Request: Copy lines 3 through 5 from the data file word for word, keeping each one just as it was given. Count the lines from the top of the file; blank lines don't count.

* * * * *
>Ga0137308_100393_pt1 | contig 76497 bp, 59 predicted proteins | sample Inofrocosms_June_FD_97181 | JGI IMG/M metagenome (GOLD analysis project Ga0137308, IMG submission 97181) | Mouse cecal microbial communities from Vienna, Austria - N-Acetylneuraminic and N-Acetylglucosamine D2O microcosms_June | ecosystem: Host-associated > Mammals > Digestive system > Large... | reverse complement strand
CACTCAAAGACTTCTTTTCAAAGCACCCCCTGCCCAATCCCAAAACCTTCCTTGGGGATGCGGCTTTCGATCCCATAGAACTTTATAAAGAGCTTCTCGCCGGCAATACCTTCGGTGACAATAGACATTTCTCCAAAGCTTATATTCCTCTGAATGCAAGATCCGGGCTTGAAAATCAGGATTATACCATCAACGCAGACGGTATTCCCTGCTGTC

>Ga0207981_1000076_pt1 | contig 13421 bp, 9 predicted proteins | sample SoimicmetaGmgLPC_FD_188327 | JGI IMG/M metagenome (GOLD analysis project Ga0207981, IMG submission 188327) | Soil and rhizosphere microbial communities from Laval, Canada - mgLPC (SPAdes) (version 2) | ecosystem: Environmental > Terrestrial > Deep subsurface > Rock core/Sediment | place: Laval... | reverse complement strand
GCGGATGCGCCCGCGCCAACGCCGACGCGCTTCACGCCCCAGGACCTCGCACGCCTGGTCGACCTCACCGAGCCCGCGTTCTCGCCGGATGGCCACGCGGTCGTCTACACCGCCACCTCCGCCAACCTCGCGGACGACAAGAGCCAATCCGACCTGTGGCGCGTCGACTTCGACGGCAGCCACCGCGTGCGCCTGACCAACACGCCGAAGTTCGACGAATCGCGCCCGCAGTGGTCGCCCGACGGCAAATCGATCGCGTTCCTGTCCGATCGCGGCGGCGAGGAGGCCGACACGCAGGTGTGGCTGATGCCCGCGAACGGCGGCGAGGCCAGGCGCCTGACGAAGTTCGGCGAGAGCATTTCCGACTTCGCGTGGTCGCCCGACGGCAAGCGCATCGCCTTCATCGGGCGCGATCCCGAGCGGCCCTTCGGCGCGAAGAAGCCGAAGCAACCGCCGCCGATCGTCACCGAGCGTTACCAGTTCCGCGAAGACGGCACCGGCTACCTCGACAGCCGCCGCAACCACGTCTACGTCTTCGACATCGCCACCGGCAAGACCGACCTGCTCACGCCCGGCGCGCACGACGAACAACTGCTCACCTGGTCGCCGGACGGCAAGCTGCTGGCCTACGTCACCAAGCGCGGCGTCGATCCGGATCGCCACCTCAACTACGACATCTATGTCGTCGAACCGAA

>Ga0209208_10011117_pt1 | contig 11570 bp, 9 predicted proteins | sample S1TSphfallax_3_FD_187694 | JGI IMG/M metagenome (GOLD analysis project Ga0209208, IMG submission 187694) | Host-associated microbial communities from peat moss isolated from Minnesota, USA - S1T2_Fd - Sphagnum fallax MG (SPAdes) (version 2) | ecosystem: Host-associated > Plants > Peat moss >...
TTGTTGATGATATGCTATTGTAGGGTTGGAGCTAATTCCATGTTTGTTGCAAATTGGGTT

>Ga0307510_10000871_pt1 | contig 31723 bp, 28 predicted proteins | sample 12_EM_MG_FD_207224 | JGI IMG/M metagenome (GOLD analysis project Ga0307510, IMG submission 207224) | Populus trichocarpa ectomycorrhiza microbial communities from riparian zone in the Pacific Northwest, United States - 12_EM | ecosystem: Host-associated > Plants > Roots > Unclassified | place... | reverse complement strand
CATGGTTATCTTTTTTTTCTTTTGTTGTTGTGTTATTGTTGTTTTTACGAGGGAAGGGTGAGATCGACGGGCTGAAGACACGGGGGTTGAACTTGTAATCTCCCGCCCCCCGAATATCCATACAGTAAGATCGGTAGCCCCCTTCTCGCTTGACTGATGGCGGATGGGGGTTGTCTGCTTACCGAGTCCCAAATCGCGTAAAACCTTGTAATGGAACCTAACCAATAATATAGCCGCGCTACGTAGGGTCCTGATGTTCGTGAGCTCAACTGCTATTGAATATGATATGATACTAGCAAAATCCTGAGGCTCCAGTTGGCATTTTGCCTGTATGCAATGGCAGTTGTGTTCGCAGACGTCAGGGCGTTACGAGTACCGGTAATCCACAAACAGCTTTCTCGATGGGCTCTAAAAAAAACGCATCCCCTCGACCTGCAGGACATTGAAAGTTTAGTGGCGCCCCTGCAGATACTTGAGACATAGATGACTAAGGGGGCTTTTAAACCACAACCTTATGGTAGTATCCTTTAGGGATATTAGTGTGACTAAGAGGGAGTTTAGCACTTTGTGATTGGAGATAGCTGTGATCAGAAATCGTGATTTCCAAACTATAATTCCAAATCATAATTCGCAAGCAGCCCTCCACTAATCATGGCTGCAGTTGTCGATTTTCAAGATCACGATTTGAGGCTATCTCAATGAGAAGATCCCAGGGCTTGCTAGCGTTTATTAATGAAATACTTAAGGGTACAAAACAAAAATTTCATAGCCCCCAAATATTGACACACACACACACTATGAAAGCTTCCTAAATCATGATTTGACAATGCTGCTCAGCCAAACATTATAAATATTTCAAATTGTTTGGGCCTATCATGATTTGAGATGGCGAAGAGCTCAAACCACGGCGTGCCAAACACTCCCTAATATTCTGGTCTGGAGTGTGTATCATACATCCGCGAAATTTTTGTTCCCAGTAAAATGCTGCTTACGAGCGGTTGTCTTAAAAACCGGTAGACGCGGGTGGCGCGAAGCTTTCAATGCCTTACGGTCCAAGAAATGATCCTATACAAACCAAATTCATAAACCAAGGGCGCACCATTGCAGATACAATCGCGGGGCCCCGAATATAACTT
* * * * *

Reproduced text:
>Ga0207981_1000076_pt1 | contig 13421 bp, 9 predicted proteins | sample SoimicmetaGmgLPC_FD_188327 | JGI IMG/M metagenome (GOLD analysis project Ga0207981, IMG submission 188327) | Soil and rhizosphere microbial communities from Laval, Canada - mgLPC (SPAdes) (version 2) | ecosystem: Environmental > Terrestrial > Deep subsurface > Rock core/Sediment | place: Laval... | reverse complement strand
GCGGATGCGCCCGCGCCAACGCCGACGCGCTTCACGCCCCAGGACCTCGCACGCCTGGTCGACCTCACCGAGCCCGCGTTCTCGCCGGATGGCCACGCGGTCGTCTACACCGCCACCTCCGCCAACCTCGCGGACGACAAGAGCCAATCCGACCTGTGGCGCGTCGACTTCGACGGCAGCCACCGCGTGCGCCTGACCAACACGCCGAAGTTCGACGAATCGCGCCCGCAGTGGTCGCCCGACGGCAAATCGATCGCGTTCCTGTCCGATCGCGGCGGCGAGGAGGCCGACACGCAGGTGTGGCTGATGCCCGCGAACGGCGGCGAGGCCAGGCGCCTGACGAAGTTCGGCGAGAGCATTTCCGACTTCGCGTGGTCGCCCGACGGCAAGCGCATCGCCTTCATCGGGCGCGATCCCGAGCGGCCCTTCGGCGCGAAGAAGCCGAAGCAACCGCCGCCGATCGTCACCGAGCGTTACCAGTTCCGCGAAGACGGCACCGGCTACCTCGACAGCCGCCGCAACCACGTCTACGTCTTCGACATCGCCACCGGCAAGACCGACCTGCTCACGCCCGGCGCGCACGACGAACAACTGCTCACCTGGTCGCCGGACGGCAAGCTGCTGGCCTACGTCACCAAGCGCGGCGTCGATCCGGATCGCCACCTCAACTACGACATCTATGTCGTCGAACCGAA

>Ga0209208_10011117_pt1 | contig 11570 bp, 9 predicted proteins | sample S1TSphfallax_3_FD_187694 | JGI IMG/M metagenome (GOLD analysis project Ga0209208, IMG submission 187694) | Host-associated microbial communities from peat moss isolated from Minnesota, USA - S1T2_Fd - Sphagnum fallax MG (SPAdes) (version 2) | ecosystem: Host-associated > Plants > Peat moss >...